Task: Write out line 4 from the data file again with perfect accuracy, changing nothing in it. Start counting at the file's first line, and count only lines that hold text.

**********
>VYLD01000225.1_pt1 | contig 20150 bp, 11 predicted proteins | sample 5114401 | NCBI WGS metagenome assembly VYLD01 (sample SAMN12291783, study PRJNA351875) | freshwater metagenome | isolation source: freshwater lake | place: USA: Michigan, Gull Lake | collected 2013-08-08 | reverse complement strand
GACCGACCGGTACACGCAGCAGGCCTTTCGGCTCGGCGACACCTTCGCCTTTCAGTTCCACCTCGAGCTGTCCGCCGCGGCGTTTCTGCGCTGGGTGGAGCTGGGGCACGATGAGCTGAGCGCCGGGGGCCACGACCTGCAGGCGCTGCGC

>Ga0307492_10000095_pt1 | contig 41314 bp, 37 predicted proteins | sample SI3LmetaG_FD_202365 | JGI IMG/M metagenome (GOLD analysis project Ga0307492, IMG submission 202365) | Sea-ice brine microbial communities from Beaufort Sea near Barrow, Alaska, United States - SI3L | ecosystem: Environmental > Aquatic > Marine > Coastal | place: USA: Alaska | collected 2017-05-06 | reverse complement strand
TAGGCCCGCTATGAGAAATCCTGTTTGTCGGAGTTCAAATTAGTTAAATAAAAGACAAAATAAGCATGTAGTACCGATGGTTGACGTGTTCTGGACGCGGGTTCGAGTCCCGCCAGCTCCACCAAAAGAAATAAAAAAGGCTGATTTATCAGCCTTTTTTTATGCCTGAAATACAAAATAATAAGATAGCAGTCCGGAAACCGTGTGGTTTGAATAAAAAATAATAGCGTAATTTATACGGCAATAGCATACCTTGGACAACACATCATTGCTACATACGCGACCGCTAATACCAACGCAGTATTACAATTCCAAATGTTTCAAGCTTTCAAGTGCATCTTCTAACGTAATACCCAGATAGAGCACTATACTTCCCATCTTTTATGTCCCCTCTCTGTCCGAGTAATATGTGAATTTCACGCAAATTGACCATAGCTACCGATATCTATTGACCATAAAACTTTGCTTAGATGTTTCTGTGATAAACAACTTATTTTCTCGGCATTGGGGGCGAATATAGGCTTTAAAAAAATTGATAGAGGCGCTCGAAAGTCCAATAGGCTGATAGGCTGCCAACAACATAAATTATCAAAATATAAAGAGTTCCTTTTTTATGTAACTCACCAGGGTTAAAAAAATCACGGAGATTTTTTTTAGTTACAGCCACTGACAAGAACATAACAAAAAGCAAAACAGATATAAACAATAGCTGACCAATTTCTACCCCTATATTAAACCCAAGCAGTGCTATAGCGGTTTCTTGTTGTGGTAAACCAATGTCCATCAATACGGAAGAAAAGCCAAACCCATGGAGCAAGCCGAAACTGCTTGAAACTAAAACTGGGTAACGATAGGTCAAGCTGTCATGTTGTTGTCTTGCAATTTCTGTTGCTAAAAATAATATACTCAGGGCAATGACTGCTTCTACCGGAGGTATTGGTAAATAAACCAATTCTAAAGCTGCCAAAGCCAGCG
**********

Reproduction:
TAGGCCCGCTATGAGAAATCCTGTTTGTCGGAGTTCAAATTAGTTAAATAAAAGACAAAATAAGCATGTAGTACCGATGGTTGACGTGTTCTGGACGCGGGTTCGAGTCCCGCCAGCTCCACCAAAAGAAATAAAAAAGGCTGATTTATCAGCCTTTTTTTATGCCTGAAATACAAAATAATAAGATAGCAGTCCGGAAACCGTGTGGTTTGAATAAAAAATAATAGCGTAATTTATACGGCAATAGCATACCTTGGACAACACATCATTGCTACATACGCGACCGCTAATACCAACGCAGTATTACAATTCCAAATGTTTCAAGCTTTCAAGTGCATCTTCTAACGTAATACCCAGATAGAGCACTATACTTCCCATCTTTTATGTCCCCTCTCTGTCCGAGTAATATGTGAATTTCACGCAAATTGACCATAGCTACCGATATCTATTGACCATAAAACTTTGCTTAGATGTTTCTGTGATAAACAACTTATTTTCTCGGCATTGGGGGCGAATATAGGCTTTAAAAAAATTGATAGAGGCGCTCGAAAGTCCAATAGGCTGATAGGCTGCCAACAACATAAATTATCAAAATATAAAGAGTTCCTTTTTTATGTAACTCACCAGGGTTAAAAAAATCACGGAGATTTTTTTTAGTTACAGCCACTGACAAGAACATAACAAAAAGCAAAACAGATATAAACAATAGCTGACCAATTTCTACCCCTATATTAAACCCAAGCAGTGCTATAGCGGTTTCTTGTTGTGGTAAACCAATGTCCATCAATACGGAAGAAAAGCCAAACCCATGGAGCAAGCCGAAACTGCTTGAAACTAAAACTGGGTAACGATAGGTCAAGCTGTCATGTTGTTGTCTTGCAATTTCTGTTGCTAAAAATAATATACTCAGGGCAATGACTGCTTCTACCGGAGGTATTGGTAAATAAACCAATTCTAAAGCTGCCAAAGCCAGCG